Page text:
Economics 101: Supply, Demand and Trade-Offs

By June 29, 2007Energy

The Washington Post reporting on yesterday’s news conference by House leadership:

As the price of benchmark West Texas crude oil topped $70 a barrel for the first time in 10 months, House Speaker Nancy Pelosi (Calif.) yesterday affirmed her support for the tougher fuel-economy standards recently passed by the Senate.

Charles Krauthammer, America’s best columnist, commenting on the earlier Senate debate:

You get what you pay for. When you build lighter cars with more fuel efficiency, you know that ultimately — even with the best (let alone Chinese) technology — safety is compromised. That happened three decades ago when U.S. mileage efficiency rose dramatically in response to the oil shocks of the ’70s. It will probably happen again.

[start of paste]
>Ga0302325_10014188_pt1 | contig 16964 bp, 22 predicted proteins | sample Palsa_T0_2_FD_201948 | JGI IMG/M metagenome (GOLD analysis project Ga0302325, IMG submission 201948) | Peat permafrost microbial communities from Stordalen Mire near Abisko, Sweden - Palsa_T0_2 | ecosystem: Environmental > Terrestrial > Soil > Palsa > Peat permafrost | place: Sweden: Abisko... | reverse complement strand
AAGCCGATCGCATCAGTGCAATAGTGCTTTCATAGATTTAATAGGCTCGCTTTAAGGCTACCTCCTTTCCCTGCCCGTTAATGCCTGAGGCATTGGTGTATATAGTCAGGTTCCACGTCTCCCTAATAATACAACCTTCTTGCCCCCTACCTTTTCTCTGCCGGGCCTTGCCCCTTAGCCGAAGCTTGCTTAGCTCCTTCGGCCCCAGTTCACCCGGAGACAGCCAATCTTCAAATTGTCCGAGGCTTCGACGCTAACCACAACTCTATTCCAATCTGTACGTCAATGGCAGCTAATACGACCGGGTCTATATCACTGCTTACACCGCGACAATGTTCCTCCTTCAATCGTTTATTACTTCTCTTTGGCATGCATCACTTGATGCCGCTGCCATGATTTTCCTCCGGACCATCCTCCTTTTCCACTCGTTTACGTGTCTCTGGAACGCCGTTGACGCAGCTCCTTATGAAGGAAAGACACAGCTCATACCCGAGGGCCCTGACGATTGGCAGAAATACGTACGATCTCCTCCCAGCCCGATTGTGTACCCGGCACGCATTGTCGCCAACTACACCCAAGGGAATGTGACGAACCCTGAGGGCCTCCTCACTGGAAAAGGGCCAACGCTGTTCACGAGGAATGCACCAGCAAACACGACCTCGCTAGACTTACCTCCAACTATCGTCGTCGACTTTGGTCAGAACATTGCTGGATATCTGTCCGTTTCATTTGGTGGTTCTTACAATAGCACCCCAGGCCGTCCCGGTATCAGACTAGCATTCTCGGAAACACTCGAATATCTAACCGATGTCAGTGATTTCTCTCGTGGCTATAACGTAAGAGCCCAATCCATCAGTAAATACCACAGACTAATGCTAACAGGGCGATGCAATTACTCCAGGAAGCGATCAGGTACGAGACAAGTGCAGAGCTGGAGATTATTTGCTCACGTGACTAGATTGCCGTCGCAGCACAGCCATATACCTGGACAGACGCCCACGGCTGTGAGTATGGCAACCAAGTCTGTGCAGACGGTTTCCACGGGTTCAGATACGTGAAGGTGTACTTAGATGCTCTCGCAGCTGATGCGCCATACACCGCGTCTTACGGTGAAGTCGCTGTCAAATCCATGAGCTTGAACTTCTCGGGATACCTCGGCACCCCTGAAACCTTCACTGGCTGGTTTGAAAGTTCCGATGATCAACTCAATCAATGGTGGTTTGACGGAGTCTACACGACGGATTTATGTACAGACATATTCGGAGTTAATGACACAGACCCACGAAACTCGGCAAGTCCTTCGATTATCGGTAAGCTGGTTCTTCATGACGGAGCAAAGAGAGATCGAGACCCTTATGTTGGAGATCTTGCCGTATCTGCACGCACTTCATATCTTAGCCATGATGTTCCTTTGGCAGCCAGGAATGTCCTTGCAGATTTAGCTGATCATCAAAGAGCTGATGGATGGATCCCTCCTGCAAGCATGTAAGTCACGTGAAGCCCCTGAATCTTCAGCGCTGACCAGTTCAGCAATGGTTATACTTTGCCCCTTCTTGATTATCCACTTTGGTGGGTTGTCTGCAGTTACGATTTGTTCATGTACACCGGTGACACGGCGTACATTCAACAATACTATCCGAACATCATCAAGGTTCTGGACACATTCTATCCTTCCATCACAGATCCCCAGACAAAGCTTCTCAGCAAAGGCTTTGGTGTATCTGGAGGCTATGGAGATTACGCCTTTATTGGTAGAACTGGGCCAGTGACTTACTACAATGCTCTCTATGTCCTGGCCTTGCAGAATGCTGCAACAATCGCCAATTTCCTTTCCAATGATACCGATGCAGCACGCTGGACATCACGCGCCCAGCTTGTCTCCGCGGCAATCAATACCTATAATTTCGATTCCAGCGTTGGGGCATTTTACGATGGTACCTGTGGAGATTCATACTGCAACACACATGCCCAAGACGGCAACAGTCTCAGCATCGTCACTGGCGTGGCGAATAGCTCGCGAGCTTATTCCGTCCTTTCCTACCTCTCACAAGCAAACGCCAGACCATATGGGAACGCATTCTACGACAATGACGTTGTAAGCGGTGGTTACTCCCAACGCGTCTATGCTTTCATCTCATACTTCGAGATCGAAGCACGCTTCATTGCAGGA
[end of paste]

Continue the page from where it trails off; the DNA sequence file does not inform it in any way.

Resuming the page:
Now we may, as a society, decide that the trade-off is worth it. We may reason that fuel inefficiency leads to dependency on foreign oil which in turn leads us to lives lost in other ways — such as wars to defend our interests in the oil-rich Middle East and elsewhere. But what we cannot deny is that there are trade-offs. What is fundamentally wrong with the energy bill the Senate passed last week and with the debate leading up to it is the chronic, almost pathological, refusal to recognize that there are such trade-offs.

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